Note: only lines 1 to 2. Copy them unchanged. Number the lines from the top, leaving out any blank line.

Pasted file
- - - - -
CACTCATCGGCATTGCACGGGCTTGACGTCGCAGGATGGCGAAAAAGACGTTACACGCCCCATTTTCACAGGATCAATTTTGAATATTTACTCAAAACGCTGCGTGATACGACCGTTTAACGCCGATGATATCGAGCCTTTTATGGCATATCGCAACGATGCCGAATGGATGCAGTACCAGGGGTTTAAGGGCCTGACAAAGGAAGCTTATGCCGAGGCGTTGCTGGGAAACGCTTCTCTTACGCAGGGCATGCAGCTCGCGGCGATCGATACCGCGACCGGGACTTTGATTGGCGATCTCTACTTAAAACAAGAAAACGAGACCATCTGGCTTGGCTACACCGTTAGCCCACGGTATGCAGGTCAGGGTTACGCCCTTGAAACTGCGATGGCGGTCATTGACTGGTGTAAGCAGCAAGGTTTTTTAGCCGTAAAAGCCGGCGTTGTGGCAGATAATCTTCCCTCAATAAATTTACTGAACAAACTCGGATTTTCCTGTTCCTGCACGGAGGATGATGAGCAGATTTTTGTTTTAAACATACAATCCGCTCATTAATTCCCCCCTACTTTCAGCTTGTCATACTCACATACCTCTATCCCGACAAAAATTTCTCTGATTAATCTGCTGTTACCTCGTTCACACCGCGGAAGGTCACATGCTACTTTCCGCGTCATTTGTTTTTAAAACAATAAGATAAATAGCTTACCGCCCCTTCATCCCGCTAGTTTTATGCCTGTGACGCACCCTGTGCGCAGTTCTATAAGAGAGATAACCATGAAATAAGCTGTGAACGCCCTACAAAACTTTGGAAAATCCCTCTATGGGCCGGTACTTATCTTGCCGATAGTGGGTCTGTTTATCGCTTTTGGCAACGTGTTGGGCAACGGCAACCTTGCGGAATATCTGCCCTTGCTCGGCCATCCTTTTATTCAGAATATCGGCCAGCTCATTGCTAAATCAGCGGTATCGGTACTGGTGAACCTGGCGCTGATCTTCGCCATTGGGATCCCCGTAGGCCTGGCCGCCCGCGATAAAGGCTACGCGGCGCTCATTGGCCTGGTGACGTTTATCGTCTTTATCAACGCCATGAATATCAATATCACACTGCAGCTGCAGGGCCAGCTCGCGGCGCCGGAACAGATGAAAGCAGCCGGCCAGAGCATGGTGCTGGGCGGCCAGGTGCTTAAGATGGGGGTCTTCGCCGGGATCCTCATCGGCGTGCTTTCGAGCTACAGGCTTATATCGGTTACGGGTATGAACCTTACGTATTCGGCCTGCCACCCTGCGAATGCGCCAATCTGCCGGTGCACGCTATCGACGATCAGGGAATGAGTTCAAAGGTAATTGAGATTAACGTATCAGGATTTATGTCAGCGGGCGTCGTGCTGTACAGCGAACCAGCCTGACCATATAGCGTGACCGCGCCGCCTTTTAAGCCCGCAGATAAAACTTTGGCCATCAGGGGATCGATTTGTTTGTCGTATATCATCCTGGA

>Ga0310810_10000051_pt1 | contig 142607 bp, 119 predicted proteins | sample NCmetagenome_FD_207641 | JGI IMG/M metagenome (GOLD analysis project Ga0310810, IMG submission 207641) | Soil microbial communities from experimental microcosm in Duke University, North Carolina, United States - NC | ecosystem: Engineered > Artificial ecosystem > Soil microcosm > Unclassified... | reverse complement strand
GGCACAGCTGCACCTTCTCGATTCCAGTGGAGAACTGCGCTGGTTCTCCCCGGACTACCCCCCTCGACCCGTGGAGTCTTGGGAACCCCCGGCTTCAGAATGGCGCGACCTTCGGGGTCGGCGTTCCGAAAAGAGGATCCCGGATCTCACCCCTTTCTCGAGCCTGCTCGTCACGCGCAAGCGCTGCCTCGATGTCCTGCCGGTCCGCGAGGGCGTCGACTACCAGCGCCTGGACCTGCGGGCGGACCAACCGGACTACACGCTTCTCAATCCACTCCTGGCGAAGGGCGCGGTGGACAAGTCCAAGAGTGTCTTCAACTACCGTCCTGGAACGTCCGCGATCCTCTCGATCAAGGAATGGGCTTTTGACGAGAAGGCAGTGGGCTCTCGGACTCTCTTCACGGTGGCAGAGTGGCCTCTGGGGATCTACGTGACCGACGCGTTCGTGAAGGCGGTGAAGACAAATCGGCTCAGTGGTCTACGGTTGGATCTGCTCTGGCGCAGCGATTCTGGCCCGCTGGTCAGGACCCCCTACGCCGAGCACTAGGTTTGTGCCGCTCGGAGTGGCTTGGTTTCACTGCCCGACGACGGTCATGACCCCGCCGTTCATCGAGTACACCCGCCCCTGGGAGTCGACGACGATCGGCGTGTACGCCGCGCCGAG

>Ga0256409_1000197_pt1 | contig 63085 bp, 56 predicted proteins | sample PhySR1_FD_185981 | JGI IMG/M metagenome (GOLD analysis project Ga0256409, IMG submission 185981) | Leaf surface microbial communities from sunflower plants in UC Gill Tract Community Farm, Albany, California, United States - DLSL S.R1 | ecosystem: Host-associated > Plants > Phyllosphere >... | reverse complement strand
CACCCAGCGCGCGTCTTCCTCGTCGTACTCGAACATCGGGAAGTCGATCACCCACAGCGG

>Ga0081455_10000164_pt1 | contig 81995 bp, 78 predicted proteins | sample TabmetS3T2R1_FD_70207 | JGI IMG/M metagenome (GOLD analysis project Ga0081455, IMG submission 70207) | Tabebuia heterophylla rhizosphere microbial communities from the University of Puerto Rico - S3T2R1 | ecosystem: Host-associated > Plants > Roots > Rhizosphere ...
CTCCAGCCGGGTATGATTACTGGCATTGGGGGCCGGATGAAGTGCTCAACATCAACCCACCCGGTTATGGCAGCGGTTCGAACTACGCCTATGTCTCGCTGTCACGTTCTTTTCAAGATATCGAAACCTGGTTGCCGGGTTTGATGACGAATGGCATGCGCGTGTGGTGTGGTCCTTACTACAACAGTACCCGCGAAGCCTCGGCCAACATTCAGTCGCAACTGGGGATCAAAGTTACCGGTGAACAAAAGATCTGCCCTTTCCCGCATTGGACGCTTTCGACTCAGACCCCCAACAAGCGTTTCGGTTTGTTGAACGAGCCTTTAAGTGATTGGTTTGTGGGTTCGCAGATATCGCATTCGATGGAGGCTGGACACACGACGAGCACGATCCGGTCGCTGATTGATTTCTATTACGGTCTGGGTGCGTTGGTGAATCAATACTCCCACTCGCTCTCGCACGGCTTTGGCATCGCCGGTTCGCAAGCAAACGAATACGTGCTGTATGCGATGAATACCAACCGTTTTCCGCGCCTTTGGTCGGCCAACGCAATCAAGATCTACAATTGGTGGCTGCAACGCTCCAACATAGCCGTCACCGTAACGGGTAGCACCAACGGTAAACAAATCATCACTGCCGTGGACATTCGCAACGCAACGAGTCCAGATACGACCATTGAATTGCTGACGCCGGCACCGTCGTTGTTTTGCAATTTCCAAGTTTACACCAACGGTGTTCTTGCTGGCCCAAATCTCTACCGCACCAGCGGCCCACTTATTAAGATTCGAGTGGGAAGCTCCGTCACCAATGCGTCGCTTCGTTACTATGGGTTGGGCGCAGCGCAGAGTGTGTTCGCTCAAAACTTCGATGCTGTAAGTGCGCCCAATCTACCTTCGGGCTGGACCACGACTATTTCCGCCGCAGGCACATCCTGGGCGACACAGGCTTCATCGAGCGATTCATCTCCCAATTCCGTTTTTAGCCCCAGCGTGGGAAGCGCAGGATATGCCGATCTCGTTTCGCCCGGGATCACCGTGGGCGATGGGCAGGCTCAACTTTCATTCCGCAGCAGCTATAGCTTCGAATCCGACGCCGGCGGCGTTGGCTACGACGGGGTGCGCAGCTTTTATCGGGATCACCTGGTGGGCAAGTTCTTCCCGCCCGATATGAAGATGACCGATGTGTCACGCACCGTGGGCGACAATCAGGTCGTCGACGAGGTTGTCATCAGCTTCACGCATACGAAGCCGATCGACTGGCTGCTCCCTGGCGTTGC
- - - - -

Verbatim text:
CACTCATCGGCATTGCACGGGCTTGACGTCGCAGGATGGCGAAAAAGACGTTACACGCCCCATTTTCACAGGATCAATTTTGAATATTTACTCAAAACGCTGCGTGATACGACCGTTTAACGCCGATGATATCGAGCCTTTTATGGCATATCGCAACGATGCCGAATGGATGCAGTACCAGGGGTTTAAGGGCCTGACAAAGGAAGCTTATGCCGAGGCGTTGCTGGGAAACGCTTCTCTTACGCAGGGCATGCAGCTCGCGGCGATCGATACCGCGACCGGGACTTTGATTGGCGATCTCTACTTAAAACAAGAAAACGAGACCATCTGGCTTGGCTACACCGTTAGCCCACGGTATGCAGGTCAGGGTTACGCCCTTGAAACTGCGATGGCGGTCATTGACTGGTGTAAGCAGCAAGGTTTTTTAGCCGTAAAAGCCGGCGTTGTGGCAGATAATCTTCCCTCAATAAATTTACTGAACAAACTCGGATTTTCCTGTTCCTGCACGGAGGATGATGAGCAGATTTTTGTTTTAAACATACAATCCGCTCATTAATTCCCCCCTACTTTCAGCTTGTCATACTCACATACCTCTATCCCGACAAAAATTTCTCTGATTAATCTGCTGTTACCTCGTTCACACCGCGGAAGGTCACATGCTACTTTCCGCGTCATTTGTTTTTAAAACAATAAGATAAATAGCTTACCGCCCCTTCATCCCGCTAGTTTTATGCCTGTGACGCACCCTGTGCGCAGTTCTATAAGAGAGATAACCATGAAATAAGCTGTGAACGCCCTACAAAACTTTGGAAAATCCCTCTATGGGCCGGTACTTATCTTGCCGATAGTGGGTCTGTTTATCGCTTTTGGCAACGTGTTGGGCAACGGCAACCTTGCGGAATATCTGCCCTTGCTCGGCCATCCTTTTATTCAGAATATCGGCCAGCTCATTGCTAAATCAGCGGTATCGGTACTGGTGAACCTGGCGCTGATCTTCGCCATTGGGATCCCCGTAGGCCTGGCCGCCCGCGATAAAGGCTACGCGGCGCTCATTGGCCTGGTGACGTTTATCGTCTTTATCAACGCCATGAATATCAATATCACACTGCAGCTGCAGGGCCAGCTCGCGGCGCCGGAACAGATGAAAGCAGCCGGCCAGAGCATGGTGCTGGGCGGCCAGGTGCTTAAGATGGGGGTCTTCGCCGGGATCCTCATCGGCGTGCTTTCGAGCTACAGGCTTATATCGGTTACGGGTATGAACCTTACGTATTCGGCCTGCCACCCTGCGAATGCGCCAATCTGCCGGTGCACGCTATCGACGATCAGGGAATGAGTTCAAAGGTAATTGAGATTAACGTATCAGGATTTATGTCAGCGGGCGTCGTGCTGTACAGCGAACCAGCCTGACCATATAGCGTGACCGCGCCGCCTTTTAAGCCCGCAGATAAAACTTTGGCCATCAGGGGATCGATTTGTTTGTCGTATATCATCCTGGA

>Ga0310810_10000051_pt1 | contig 142607 bp, 119 predicted proteins | sample NCmetagenome_FD_207641 | JGI IMG/M metagenome (GOLD analysis project Ga0310810, IMG submission 207641) | Soil microbial communities from experimental microcosm in Duke University, North Carolina, United States - NC | ecosystem: Engineered > Artificial ecosystem > Soil microcosm > Unclassified... | reverse complement strand